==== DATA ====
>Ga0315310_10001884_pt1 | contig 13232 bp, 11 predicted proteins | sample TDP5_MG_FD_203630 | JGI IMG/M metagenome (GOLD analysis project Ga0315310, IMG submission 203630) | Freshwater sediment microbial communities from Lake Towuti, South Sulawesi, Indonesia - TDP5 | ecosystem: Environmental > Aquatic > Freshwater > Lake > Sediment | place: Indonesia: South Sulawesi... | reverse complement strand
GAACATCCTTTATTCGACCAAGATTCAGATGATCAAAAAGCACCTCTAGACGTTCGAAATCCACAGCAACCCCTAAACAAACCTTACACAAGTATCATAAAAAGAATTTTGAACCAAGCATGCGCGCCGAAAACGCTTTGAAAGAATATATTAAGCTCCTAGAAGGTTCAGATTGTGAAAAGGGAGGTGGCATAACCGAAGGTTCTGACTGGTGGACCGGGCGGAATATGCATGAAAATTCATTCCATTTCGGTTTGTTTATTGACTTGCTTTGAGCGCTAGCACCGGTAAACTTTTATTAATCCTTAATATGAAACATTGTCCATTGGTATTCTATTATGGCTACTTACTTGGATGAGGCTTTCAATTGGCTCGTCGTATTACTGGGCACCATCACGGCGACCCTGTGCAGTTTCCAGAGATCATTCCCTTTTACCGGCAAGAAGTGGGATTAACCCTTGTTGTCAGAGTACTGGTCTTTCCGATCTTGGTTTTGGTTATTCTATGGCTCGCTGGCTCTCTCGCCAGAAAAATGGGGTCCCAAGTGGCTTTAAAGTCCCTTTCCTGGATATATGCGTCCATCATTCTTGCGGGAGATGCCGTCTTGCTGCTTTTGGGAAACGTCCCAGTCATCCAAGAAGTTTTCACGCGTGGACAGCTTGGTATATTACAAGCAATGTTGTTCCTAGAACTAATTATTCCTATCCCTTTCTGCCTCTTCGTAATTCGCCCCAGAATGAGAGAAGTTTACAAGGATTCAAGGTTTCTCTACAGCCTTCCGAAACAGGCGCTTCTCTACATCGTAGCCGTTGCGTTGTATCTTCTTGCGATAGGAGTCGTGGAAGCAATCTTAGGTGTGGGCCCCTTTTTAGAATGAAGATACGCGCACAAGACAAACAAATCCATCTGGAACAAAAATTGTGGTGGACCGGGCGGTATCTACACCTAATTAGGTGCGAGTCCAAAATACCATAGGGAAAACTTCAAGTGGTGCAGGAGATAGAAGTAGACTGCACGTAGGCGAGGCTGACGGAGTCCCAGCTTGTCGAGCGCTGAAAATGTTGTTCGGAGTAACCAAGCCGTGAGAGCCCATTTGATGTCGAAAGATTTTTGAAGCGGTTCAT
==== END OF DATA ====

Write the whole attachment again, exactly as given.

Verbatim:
>Ga0315310_10001884_pt1 | contig 13232 bp, 11 predicted proteins | sample TDP5_MG_FD_203630 | JGI IMG/M metagenome (GOLD analysis project Ga0315310, IMG submission 203630) | Freshwater sediment microbial communities from Lake Towuti, South Sulawesi, Indonesia - TDP5 | ecosystem: Environmental > Aquatic > Freshwater > Lake > Sediment | place: Indonesia: South Sulawesi... | reverse complement strand
GAACATCCTTTATTCGACCAAGATTCAGATGATCAAAAAGCACCTCTAGACGTTCGAAATCCACAGCAACCCCTAAACAAACCTTACACAAGTATCATAAAAAGAATTTTGAACCAAGCATGCGCGCCGAAAACGCTTTGAAAGAATATATTAAGCTCCTAGAAGGTTCAGATTGTGAAAAGGGAGGTGGCATAACCGAAGGTTCTGACTGGTGGACCGGGCGGAATATGCATGAAAATTCATTCCATTTCGGTTTGTTTATTGACTTGCTTTGAGCGCTAGCACCGGTAAACTTTTATTAATCCTTAATATGAAACATTGTCCATTGGTATTCTATTATGGCTACTTACTTGGATGAGGCTTTCAATTGGCTCGTCGTATTACTGGGCACCATCACGGCGACCCTGTGCAGTTTCCAGAGATCATTCCCTTTTACCGGCAAGAAGTGGGATTAACCCTTGTTGTCAGAGTACTGGTCTTTCCGATCTTGGTTTTGGTTATTCTATGGCTCGCTGGCTCTCTCGCCAGAAAAATGGGGTCCCAAGTGGCTTTAAAGTCCCTTTCCTGGATATATGCGTCCATCATTCTTGCGGGAGATGCCGTCTTGCTGCTTTTGGGAAACGTCCCAGTCATCCAAGAAGTTTTCACGCGTGGACAGCTTGGTATATTACAAGCAATGTTGTTCCTAGAACTAATTATTCCTATCCCTTTCTGCCTCTTCGTAATTCGCCCCAGAATGAGAGAAGTTTACAAGGATTCAAGGTTTCTCTACAGCCTTCCGAAACAGGCGCTTCTCTACATCGTAGCCGTTGCGTTGTATCTTCTTGCGATAGGAGTCGTGGAAGCAATCTTAGGTGTGGGCCCCTTTTTAGAATGAAGATACGCGCACAAGACAAACAAATCCATCTGGAACAAAAATTGTGGTGGACCGGGCGGTATCTACACCTAATTAGGTGCGAGTCCAAAATACCATAGGGAAAACTTCAAGTGGTGCAGGAGATAGAAGTAGACTGCACGTAGGCGAGGCTGACGGAGTCCCAGCTTGTCGAGCGCTGAAAATGTTGTTCGGAGTAACCAAGCCGTGAGAGCCCATTTGATGTCGAAAGATTTTTGAAGCGGTTCAT